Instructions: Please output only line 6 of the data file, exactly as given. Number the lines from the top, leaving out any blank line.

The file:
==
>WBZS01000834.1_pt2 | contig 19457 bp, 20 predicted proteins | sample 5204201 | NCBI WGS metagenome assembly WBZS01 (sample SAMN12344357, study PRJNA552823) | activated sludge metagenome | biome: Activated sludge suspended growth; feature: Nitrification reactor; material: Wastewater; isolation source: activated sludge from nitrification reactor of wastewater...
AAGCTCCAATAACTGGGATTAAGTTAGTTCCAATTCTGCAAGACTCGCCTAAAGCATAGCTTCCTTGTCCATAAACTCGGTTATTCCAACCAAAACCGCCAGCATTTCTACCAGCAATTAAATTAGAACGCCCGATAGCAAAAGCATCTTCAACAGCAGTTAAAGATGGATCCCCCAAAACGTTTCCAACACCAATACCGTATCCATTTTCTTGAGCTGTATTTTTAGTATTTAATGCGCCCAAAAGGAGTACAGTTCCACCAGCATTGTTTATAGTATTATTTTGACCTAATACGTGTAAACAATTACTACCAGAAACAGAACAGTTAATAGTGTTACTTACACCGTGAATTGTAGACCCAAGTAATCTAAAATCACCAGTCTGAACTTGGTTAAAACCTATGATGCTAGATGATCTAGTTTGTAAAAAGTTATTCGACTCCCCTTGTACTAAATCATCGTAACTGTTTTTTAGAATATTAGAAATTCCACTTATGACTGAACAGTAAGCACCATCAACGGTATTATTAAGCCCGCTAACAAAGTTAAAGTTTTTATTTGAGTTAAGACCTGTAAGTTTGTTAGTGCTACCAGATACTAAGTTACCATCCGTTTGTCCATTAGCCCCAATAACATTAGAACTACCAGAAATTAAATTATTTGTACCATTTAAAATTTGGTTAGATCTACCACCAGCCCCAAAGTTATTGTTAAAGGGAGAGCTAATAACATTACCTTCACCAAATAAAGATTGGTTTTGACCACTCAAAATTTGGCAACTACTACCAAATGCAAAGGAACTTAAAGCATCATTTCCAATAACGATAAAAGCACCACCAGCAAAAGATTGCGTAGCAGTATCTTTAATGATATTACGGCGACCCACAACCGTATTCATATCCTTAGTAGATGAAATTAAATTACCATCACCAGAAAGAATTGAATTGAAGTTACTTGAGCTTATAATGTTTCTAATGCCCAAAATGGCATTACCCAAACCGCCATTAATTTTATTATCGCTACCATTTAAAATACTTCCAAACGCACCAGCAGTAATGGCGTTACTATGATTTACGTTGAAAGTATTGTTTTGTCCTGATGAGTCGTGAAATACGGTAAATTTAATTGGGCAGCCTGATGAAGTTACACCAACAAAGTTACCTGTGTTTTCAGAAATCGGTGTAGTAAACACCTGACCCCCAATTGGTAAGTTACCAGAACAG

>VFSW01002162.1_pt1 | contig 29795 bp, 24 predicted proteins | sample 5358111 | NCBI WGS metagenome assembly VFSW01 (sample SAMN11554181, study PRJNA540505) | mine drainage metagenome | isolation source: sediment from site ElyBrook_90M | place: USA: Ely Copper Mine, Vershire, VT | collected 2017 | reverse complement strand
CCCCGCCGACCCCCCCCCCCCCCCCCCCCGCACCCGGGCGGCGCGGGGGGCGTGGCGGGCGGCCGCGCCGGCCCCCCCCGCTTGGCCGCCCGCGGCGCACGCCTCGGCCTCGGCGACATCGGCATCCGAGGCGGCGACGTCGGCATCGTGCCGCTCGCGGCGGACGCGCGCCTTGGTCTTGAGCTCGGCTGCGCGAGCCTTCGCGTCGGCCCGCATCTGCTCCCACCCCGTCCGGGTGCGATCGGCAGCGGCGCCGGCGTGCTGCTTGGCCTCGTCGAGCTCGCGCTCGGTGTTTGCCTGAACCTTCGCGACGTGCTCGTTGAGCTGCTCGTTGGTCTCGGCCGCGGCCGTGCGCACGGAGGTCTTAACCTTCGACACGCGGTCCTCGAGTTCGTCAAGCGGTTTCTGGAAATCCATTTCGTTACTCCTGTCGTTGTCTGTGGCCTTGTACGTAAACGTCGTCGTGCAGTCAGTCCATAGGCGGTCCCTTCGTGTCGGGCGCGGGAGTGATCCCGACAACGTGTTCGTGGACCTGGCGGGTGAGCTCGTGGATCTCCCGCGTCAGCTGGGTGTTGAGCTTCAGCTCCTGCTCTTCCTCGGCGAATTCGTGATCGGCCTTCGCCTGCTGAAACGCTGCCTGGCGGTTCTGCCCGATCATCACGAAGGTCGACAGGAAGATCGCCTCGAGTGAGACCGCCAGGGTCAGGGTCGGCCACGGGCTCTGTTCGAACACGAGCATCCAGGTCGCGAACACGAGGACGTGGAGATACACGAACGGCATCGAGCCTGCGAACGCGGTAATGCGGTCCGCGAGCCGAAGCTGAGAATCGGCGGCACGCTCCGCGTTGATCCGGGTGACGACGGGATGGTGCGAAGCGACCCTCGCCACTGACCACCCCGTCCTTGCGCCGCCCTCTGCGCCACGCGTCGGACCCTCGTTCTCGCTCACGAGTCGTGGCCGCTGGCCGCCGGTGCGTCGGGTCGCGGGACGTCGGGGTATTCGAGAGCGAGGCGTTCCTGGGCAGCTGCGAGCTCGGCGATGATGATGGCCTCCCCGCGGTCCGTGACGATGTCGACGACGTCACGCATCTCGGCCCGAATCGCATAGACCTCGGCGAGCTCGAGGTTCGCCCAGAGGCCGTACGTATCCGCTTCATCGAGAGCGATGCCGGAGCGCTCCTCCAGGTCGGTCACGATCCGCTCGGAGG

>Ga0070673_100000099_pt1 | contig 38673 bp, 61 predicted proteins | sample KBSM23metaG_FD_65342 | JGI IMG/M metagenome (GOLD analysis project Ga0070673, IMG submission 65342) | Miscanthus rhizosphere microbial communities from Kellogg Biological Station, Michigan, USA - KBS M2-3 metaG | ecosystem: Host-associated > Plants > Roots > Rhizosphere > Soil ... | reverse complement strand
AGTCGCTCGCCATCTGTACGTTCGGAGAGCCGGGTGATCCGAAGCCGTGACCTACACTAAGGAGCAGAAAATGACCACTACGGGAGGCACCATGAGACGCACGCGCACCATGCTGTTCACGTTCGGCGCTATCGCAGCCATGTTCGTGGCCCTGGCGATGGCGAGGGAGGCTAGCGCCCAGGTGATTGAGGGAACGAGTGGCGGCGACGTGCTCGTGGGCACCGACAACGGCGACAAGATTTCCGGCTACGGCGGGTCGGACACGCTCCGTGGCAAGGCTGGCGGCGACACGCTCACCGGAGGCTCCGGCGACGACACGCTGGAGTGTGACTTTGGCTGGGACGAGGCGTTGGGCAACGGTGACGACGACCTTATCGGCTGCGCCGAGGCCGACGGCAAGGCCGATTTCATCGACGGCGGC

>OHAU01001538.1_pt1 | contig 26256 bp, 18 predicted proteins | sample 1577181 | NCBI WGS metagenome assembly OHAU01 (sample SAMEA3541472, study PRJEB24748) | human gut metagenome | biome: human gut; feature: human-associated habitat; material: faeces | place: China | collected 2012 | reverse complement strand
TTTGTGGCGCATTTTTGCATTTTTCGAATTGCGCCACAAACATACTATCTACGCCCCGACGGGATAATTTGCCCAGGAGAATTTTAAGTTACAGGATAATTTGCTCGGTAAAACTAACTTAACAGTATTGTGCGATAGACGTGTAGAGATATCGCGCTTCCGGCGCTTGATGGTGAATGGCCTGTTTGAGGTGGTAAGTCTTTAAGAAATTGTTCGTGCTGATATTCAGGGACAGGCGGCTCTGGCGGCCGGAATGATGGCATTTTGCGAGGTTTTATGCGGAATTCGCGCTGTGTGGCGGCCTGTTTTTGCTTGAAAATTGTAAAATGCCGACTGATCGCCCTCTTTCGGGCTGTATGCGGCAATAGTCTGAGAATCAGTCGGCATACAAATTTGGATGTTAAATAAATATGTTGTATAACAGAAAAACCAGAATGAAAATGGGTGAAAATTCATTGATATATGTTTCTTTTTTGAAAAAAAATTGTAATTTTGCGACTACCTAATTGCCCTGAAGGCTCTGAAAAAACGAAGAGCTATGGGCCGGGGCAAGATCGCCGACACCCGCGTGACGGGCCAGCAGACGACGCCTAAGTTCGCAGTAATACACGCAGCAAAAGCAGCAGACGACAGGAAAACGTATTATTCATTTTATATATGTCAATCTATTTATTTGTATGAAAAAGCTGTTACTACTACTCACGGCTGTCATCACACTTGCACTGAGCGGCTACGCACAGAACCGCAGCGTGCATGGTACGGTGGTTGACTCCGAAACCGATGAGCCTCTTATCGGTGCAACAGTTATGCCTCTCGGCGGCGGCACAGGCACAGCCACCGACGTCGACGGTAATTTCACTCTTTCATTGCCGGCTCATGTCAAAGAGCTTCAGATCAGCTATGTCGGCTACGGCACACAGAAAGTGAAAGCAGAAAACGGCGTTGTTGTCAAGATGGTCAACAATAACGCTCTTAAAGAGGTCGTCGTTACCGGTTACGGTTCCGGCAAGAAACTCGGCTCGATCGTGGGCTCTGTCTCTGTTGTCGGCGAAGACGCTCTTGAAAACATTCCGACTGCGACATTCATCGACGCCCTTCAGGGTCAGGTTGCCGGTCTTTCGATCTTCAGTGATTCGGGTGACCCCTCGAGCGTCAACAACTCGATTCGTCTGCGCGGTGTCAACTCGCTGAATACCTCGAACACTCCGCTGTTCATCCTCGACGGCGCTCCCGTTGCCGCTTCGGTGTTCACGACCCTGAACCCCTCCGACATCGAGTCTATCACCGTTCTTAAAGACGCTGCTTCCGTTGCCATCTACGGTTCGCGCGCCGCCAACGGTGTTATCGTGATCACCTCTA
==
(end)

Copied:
AGTCGCTCGCCATCTGTACGTTCGGAGAGCCGGGTGATCCGAAGCCGTGACCTACACTAAGGAGCAGAAAATGACCACTACGGGAGGCACCATGAGACGCACGCGCACCATGCTGTTCACGTTCGGCGCTATCGCAGCCATGTTCGTGGCCCTGGCGATGGCGAGGGAGGCTAGCGCCCAGGTGATTGAGGGAACGAGTGGCGGCGACGTGCTCGTGGGCACCGACAACGGCGACAAGATTTCCGGCTACGGCGGGTCGGACACGCTCCGTGGCAAGGCTGGCGGCGACACGCTCACCGGAGGCTCCGGCGACGACACGCTGGAGTGTGACTTTGGCTGGGACGAGGCGTTGGGCAACGGTGACGACGACCTTATCGGCTGCGCCGAGGCCGACGGCAAGGCCGATTTCATCGACGGCGGC